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J Feline Med Surg. 2011 Sep;13(9):629-40. doi: 10.1016/j.jfms.2011.07.016.

Anemia of renal disease: what it is, what to do and what's new.

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Charleston Veterinary Referral Center, 3484 Shelby Ray Court, Charleston, SC 29414, USA.



It is estimated that 15-30% of geriatric cats will develop chronic kidney disease (CKD), and that 30-65% of these cats will develop anemia as their renal disease worsens. Anemia of renal disease is multifactorial in its pathogenesis, but the main cause is reduced production of erythropoietin, a renal hormone that controls the bone marrow's production of red blood cells, as kidney disease progresses.


It is important to recognize the presence of anemia of renal disease so that adequate treatment may be instituted to improve quality of life and metabolic function. Erythrocyte-stimulating agents (ESAs), such as epoetin alfa, epoetin beta and darbepoetin alfa, have been developed to counteract the effects of decreased erythropoietin production by the kidneys. These treatments, which are the focus of this review, have 83% similarity in amino acid sequence to the feline hormone. On average, the target packed cell volume (>25%) is reached within 3-4 weeks of ESA therapy.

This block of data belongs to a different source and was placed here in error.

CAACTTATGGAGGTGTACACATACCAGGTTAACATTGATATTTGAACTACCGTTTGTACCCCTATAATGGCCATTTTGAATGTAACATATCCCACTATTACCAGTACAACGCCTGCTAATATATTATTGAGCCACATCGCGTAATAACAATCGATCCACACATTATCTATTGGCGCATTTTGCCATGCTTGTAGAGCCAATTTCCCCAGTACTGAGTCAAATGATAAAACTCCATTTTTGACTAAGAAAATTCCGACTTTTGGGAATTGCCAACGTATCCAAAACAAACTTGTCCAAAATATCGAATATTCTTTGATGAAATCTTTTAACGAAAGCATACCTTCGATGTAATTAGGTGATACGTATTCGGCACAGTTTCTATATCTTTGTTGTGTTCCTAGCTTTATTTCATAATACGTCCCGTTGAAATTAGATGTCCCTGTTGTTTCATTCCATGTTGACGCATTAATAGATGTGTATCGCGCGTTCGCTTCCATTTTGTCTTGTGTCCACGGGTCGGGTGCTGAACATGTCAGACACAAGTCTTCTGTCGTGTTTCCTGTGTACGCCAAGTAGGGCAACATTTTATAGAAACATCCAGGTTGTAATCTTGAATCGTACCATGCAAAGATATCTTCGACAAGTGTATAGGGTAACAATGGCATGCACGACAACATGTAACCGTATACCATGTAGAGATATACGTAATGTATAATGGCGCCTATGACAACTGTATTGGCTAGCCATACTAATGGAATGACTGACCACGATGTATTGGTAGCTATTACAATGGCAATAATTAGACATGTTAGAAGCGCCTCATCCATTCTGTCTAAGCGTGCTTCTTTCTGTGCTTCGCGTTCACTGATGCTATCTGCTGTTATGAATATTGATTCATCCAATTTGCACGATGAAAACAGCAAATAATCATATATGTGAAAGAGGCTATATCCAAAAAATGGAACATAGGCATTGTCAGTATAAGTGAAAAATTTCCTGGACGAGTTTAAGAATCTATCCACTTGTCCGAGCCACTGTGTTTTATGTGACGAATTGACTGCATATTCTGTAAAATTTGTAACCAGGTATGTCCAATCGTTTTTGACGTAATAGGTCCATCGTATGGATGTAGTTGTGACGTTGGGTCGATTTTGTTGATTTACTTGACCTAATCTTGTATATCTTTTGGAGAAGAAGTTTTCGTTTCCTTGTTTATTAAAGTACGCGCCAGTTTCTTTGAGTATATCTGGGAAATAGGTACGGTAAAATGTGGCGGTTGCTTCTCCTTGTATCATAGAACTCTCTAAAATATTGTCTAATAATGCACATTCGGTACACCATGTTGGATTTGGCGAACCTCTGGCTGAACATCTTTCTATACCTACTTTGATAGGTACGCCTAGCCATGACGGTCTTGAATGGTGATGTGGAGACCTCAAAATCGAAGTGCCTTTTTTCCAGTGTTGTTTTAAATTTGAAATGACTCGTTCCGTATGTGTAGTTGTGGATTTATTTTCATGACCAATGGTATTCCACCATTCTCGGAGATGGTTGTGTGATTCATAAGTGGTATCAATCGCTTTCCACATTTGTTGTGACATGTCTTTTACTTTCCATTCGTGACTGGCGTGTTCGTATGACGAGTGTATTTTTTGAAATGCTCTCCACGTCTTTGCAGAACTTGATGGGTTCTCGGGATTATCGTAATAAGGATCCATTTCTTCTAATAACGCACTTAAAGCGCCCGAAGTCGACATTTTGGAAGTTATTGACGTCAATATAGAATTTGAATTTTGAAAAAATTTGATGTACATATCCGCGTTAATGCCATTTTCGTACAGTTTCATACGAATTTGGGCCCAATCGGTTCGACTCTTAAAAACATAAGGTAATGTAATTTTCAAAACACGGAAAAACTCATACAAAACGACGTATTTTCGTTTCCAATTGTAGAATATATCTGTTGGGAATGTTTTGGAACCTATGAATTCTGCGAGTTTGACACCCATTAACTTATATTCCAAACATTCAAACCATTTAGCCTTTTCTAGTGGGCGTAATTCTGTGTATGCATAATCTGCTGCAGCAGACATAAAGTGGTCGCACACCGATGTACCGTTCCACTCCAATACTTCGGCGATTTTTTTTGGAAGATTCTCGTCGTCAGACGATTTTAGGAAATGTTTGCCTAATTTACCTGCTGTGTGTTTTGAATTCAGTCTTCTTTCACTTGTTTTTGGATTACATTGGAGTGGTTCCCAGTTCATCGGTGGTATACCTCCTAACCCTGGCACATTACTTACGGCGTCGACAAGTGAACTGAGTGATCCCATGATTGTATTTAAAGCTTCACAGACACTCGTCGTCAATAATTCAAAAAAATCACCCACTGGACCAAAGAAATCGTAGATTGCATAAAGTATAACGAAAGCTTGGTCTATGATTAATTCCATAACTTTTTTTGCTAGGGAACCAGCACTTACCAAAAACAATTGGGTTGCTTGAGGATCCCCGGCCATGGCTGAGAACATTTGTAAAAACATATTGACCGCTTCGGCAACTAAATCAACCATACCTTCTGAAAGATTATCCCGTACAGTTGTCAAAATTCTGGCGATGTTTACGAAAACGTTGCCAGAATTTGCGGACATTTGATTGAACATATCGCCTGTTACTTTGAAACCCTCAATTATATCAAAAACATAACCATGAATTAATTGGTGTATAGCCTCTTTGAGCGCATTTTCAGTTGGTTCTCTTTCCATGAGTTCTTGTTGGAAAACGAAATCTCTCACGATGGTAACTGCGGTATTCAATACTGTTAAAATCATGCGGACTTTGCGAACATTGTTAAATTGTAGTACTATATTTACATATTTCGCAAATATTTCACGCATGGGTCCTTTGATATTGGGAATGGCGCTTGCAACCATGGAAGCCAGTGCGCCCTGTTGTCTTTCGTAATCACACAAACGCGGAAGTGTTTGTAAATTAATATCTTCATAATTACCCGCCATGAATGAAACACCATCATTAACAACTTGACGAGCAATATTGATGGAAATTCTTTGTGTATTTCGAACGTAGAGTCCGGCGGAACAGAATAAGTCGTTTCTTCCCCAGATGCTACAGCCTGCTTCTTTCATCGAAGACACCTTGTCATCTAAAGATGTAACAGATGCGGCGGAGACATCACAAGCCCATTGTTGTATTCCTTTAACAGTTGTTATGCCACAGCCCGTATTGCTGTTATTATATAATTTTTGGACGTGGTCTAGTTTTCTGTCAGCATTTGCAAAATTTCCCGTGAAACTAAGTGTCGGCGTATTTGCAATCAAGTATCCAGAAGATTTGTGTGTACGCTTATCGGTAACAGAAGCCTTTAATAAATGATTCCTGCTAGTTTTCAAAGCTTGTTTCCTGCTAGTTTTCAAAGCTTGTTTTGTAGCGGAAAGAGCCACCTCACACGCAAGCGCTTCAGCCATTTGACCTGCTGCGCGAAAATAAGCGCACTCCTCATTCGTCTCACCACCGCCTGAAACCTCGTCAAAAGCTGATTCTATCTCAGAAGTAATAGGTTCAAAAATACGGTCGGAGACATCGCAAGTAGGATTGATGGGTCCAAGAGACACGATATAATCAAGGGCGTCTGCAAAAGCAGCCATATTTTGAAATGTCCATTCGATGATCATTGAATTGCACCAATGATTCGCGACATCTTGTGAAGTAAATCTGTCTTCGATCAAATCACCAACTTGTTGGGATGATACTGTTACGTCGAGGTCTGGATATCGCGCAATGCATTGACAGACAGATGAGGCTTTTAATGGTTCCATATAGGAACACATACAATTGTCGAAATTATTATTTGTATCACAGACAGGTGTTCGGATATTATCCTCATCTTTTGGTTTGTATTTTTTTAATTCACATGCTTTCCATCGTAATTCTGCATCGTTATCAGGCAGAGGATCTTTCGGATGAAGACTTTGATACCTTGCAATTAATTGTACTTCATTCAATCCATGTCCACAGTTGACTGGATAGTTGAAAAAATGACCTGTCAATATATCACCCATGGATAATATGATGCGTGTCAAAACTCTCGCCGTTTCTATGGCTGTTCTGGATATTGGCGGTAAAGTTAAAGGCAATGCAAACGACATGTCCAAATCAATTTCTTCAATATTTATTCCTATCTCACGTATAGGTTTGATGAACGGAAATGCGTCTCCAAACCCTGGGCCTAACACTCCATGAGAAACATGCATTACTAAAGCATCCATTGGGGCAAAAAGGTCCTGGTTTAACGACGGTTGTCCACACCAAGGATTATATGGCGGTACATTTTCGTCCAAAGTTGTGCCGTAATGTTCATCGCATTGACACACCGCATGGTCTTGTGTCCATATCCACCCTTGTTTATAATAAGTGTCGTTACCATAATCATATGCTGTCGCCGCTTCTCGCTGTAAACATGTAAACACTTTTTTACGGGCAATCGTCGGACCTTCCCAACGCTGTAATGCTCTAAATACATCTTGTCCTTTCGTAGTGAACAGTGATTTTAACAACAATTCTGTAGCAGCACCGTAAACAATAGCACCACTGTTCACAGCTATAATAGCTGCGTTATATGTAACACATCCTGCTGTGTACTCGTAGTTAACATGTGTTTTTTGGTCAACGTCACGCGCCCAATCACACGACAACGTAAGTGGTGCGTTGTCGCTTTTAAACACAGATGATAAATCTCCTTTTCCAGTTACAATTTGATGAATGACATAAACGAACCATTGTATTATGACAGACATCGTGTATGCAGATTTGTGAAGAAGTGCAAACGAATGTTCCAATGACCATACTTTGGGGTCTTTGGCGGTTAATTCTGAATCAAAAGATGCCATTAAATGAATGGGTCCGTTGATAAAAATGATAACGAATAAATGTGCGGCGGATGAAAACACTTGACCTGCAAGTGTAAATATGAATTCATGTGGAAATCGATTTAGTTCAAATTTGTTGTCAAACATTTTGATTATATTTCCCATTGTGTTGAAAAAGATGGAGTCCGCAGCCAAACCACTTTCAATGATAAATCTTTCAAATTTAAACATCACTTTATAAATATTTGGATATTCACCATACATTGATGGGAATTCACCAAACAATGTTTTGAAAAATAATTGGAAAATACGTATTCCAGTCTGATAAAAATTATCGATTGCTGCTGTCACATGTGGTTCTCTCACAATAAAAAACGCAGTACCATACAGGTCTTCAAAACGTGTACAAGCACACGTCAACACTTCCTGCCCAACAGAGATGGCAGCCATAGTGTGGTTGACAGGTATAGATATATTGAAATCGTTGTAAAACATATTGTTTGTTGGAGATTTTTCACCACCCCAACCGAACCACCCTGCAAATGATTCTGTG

The use of ESAs has been associated with a number of complications, such as iron deficiency, hypertension, arthralgia, fever, seizures, polycythemia and pure red cell aplasia (PRCA). Darbepoetin has a prolonged half-life compared with epoetin and thus can be given only once a week, instead of three times a week. The incidence of PRCA appears to be decreased with darbepoetin use when compared with epoetin use in cats.


There is limited published evidence to date to underpin the use of ESAs in cats. This review draws on the relevant publications that currently exist, and the authors' personal experience of using these therapies for over 5 years.

[Indexed for MEDLINE]

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